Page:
ruction, when the brave and skilful Dulong succeeded in effecting a passage at the Ponte Nova; the same daring officer opened, on the same day, a way for the further escape of the French across the Misarella by the Saltador. In the pursuit of Massena, in 1810, it was important to the English to cross the Guadiana, and attack the French before Badajos could be put in a state of defence. Beresford was directed by Wellington to pass this river at Jerumina, where the Portuguese had promised to f those long and bloody operations which afterwards detained Lord Wellington more than a year on the frontiers of Portugal. We might prolong these remarks by discussing the passages of the Ceira and Alva, and their influence on the pursuit of Massena; Wellington's passage of the Tagus, and his retreat from Burgos in 1812 ; the passage of the Adour and Garonne in 1814 ; and the failure of the mines to blow up the bridges of Saltador, Alcantara, &c.; but a sufficient number of examples, it is
H. Wager Halleck , A. M. , Lieut. of Engineers, U. S. Army ., Elements of Military Art and Science; or, Course of Instruction in Strategy, Fortification, Tactis of Battles &c., Embracing the Duties of Staff, Infantry, Cavalry, Artillery and Engineers. Adapted to the Use of Volunteers and Militia., Chapter 14: field-engineering.—Field Fortifications.—Military Communications.—Military Bridges.—Sapping, Mining, and the attack and defence of a fortified place (search)
, by Villars; the passage of the Dnieper and the Bog, in 1739, by the Russians; the passage of the Danube, in 1740, by Marshal Saxe; the passage of the Rhine, near Cologne, in 1758, by the Prince of Clermont; the passage of the Rhine, in 1795, by Jourdan; the passage of the Rhine, at Kehl, in 1796, by Moreau; and again the same year, at Weissenthurn, and at Neuwied, by Jourdan; the bridges across the Rhine, at the sieges of Kehl and Huninguen, in 1797; the passage of the Limmat, in 1799, by Massena; the passages of the Mincio, the Adige, the Brenta, the Piava, &c., in 1800 ; the passages of these rivers again in 1805; the passages of the Narew, in 1807, by the Russians; the several passages of the Danube, in 1709, by the French and Austrian armies; the passages of the Ta.. gus and Douro, in 1810; by the English ; the passages of the Niemen, the Dwina, the Moskwa, and the Beresina, in 1812, by the French; and of the great rivers of Germany and France, in 1813 and 1814. A floating bo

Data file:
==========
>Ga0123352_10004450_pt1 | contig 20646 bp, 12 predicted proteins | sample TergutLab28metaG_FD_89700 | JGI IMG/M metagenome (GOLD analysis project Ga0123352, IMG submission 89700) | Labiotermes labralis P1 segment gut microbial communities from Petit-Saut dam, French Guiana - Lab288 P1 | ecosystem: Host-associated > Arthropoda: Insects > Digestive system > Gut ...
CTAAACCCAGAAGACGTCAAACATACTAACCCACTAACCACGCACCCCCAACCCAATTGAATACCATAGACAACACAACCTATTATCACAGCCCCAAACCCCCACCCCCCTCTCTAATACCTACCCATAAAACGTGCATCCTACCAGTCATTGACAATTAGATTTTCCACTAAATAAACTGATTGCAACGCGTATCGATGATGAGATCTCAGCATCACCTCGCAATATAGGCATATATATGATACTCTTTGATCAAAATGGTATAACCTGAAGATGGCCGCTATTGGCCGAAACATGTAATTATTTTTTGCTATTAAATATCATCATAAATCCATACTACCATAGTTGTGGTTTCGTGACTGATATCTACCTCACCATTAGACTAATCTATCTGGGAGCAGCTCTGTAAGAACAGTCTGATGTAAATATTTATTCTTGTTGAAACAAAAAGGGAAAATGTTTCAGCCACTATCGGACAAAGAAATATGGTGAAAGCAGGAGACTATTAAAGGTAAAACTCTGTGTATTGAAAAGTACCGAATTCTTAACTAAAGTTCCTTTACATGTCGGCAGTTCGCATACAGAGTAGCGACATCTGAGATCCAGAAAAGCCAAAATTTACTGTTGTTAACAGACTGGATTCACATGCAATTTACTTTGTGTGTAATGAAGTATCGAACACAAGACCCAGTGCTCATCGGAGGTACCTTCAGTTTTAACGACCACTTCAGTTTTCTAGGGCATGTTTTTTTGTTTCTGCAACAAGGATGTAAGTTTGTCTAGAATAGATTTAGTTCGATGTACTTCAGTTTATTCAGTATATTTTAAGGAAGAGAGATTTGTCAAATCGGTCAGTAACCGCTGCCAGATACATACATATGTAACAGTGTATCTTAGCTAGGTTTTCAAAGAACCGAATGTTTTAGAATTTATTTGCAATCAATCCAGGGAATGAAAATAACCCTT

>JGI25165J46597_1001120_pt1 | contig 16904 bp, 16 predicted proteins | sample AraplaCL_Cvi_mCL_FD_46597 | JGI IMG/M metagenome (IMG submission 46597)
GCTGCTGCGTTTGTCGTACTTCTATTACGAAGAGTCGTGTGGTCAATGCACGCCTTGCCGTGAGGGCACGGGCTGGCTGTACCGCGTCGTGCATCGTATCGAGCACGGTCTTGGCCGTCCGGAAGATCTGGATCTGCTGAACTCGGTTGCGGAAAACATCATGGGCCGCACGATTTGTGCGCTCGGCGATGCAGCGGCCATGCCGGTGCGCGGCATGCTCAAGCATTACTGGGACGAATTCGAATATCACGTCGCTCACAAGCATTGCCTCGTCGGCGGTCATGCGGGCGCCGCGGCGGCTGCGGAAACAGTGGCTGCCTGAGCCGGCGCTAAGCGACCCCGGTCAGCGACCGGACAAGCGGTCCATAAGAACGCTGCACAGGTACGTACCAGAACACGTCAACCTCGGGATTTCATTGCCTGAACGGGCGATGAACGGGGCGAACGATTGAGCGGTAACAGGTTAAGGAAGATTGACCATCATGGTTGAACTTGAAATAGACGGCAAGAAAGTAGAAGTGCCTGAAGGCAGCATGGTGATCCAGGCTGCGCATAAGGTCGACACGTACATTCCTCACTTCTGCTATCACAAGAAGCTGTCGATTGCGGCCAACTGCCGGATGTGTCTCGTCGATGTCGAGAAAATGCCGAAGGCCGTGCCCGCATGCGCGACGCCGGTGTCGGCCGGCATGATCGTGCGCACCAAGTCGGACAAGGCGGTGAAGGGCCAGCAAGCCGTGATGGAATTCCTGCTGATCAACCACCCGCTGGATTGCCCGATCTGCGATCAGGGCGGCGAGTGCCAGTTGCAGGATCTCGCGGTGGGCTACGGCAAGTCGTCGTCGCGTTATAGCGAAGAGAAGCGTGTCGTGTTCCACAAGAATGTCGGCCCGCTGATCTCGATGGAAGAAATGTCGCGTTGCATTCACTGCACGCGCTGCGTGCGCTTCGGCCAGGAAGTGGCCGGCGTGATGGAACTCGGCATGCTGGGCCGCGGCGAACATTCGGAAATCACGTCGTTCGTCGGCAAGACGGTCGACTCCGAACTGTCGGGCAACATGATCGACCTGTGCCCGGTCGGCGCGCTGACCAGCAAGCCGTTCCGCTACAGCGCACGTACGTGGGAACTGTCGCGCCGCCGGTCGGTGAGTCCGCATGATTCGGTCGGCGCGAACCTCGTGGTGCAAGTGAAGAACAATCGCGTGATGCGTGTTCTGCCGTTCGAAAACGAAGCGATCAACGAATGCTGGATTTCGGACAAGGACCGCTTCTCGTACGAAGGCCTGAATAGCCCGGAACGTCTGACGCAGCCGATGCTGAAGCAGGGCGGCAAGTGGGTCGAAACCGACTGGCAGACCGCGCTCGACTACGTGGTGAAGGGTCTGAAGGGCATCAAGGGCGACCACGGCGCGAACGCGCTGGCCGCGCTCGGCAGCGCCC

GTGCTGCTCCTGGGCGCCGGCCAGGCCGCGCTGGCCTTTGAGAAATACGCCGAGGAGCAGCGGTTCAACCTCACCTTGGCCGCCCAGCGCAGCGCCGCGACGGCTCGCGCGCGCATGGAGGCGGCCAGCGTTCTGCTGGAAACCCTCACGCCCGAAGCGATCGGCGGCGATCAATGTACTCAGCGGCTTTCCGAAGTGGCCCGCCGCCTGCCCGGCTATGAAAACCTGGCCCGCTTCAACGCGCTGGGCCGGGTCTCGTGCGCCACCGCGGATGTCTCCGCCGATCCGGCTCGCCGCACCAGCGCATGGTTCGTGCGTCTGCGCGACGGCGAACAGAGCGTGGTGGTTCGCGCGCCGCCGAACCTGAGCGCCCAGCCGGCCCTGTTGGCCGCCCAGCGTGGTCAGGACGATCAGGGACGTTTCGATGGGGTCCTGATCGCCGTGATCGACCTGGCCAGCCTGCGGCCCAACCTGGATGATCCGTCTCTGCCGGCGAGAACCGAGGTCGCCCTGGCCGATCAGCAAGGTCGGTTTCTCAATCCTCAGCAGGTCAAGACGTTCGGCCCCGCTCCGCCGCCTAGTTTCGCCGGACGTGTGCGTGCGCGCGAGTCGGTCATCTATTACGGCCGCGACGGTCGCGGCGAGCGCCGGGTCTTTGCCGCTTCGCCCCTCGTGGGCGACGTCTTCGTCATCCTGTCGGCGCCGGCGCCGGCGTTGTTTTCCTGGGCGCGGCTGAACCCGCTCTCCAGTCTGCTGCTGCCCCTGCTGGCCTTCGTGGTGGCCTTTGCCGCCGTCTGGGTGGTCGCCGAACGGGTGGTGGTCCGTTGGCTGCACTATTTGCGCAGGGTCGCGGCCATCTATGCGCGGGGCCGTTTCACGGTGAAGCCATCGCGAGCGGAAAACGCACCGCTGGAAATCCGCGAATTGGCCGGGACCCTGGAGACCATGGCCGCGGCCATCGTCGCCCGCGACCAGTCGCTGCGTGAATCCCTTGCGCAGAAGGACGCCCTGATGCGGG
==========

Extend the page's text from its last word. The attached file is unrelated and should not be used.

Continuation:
H. Wager Halleck , A. M. , Lieut. of Engineers, U. S. Army ., Elements of Military Art and Science; or, Course of Instruction in Strategy, Fortification, Tactis of Battles &c., Embracing the Duties of Staff, Infantry, Cavalry, Artillery and Engineers. Adapted to the Use of Volunteers and Militia., Chapter 15: military Education—Military schools of France, Prussia, Austria, Russia, England, &c.—Washington's reasons for establishing the West point Academy.—Rules of appointment and Promotion in foreign Services.—Absurdity and injustice of our own system. (search)
il of the college of Lectoure; and Mortier, who was most carefully educated at Cambrai; Lefebvre and Murat were both educated for the church, though the latter profited but little by his instruction; Moreau and Joubert were educated for the bar; Massena was not a college graduate, but he received a good preliminary education, and for several years before he entered the army as an officer, he had enjoyed all the advantages afforded by leisure and affluent circumstances; Ney, though poor, receivef of an army at forty-one: he died at forty-six. On his death, and in Napoleon's absence, Menau, aged and inefficient, succeeded by right of seniority to the command of the army of Egypt. Its utter ruin was the almost immediate consequence. Massena first entered the army at seventeen, but soon married a rich wife, and retired to civil life. He returned to the army at the opening of the revolution, and in two years, before the age of thirty-five, was promoted to the rank of general of divi